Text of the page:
Let’s look at some of the analytical parts of the article:

Investment banks were certainly imprudent in leveraging themselves 33 to 1; but they also announced it publicly in their quarterly statements.

“Certainly imprudent” is having unprotected sex with someone who clearly has open genital and/or oral herpes sores. 33x is larger even than the Cox-allowed 30x leverage (which was imprudent in the first place). “Thirty times leverage; it’s not just imprudent, it’s the law.”

UPDATE: My Loyal Reader e-mails:

Cohan writes that only at the end of a quarter was Bear around 40:1 and most of the rest of the time it was at 50 or 55:1….JPMorgan Chase at the time of the takeover calculated that out of $300 billion Bear Stearns counted as assets, $220 billion could be considered “toxic”.

So even Moore’s 33:1 is known to be optimistic. And having more than 73% of your “assets” rated as “toxic” isn’t prudent management: it’s doubling-down while hitting on 17.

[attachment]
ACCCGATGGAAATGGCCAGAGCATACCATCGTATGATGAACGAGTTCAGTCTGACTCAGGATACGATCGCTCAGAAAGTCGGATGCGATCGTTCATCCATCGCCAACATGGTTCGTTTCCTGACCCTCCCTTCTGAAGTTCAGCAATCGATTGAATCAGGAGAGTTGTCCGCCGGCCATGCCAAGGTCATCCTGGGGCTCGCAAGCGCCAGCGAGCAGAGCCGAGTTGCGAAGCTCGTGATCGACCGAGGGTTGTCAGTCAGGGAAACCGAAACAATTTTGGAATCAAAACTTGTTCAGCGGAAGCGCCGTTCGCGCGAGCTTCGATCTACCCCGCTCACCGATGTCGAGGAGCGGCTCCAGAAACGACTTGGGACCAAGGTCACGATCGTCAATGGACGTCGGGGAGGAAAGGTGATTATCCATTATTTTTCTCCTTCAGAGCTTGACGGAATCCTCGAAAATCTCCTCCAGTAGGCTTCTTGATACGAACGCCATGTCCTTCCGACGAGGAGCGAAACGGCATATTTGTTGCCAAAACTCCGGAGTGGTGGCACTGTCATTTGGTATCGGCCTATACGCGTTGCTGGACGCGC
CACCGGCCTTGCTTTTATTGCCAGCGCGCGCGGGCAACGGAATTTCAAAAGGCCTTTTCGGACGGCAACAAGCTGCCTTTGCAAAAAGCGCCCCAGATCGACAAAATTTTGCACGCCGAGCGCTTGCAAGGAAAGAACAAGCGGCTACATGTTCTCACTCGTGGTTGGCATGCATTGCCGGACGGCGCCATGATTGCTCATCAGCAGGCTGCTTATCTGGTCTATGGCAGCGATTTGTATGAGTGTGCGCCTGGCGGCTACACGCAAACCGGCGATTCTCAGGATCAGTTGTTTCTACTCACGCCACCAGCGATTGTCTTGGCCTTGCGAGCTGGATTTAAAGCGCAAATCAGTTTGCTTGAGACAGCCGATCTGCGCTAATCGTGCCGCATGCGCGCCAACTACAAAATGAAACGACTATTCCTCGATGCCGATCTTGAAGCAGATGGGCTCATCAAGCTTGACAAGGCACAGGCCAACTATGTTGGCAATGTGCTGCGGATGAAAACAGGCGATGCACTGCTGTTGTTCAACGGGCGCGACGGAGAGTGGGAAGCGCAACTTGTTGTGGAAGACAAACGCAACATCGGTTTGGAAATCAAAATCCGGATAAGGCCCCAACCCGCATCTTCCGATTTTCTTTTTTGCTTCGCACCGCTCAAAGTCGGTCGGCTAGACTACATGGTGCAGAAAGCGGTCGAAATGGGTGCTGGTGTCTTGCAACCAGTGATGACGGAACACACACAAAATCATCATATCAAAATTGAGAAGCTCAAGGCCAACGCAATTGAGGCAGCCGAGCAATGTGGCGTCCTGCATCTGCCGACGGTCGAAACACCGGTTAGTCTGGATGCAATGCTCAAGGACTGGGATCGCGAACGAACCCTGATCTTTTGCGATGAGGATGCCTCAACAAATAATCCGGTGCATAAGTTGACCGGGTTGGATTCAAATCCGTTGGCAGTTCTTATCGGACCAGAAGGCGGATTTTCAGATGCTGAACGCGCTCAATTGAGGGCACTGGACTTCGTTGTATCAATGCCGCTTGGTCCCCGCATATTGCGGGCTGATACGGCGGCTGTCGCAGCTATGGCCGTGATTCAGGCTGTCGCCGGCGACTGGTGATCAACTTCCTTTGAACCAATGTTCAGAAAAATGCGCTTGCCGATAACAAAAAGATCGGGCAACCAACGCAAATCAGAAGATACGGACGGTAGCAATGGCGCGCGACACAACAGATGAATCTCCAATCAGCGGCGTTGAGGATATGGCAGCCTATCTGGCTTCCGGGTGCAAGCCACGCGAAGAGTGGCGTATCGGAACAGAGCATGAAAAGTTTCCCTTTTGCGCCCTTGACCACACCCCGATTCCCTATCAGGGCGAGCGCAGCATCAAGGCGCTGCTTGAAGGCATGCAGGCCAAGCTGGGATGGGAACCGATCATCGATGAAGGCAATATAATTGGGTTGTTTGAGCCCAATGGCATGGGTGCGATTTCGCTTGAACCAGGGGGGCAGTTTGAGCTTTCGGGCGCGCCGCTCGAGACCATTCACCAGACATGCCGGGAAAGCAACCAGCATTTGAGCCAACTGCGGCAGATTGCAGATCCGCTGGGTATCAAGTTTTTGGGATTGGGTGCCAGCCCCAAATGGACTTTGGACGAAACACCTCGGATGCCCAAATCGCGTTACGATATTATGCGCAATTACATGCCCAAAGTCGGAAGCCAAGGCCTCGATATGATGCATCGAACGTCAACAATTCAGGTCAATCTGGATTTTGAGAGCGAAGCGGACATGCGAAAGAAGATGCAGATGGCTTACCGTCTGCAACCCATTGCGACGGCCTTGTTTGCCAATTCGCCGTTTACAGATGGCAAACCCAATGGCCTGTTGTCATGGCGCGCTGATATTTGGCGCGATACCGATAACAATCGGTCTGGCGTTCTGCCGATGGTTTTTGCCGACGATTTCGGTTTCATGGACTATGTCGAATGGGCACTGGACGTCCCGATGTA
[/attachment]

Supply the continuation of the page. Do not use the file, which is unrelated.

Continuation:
We all know that the Prudent Investor definition has been redefined beyond reality, but it’s difficult to believe anyone would consider BSC’s practices to compile with reasonable Standards and Practices.

Shareholders, in turn, never complained as long as the banks were making money in 2006 and 2007. It was only when the music stopped and the economy turned bad that shareholders started to blame the banks for shifty dealings.

And it was only when Madoff admitted there were no more assets that “shareholders” complained. Are we supposed to take some affirmative defense from this, or is Heidi Moore just clueless? (You can chose “and” if you want.)

Meanwhile, regulators are said to still be curious about what caused the “bear raids” that took down Bear Stearns and Lehman and threatened Morgan Stanley and Goldman Sachs.

They’re welcome to be curious, but the minute Alan Schwartz went on CNBC and said, “We think we’re solvent” is the minute anyone with any brains and capital went massively short Bear. And they were late to the party, since anyone in the market with any brains and knowledge of MBS ramifications—think the guy at Solly who called Michael Lewis and said “Buy potatoes” as Chernobyl was happening—knew exactly who was going to be Most Likely to Pay Off if you bought (again, common knowledge) some proverbially-undervalued far OOTM put options.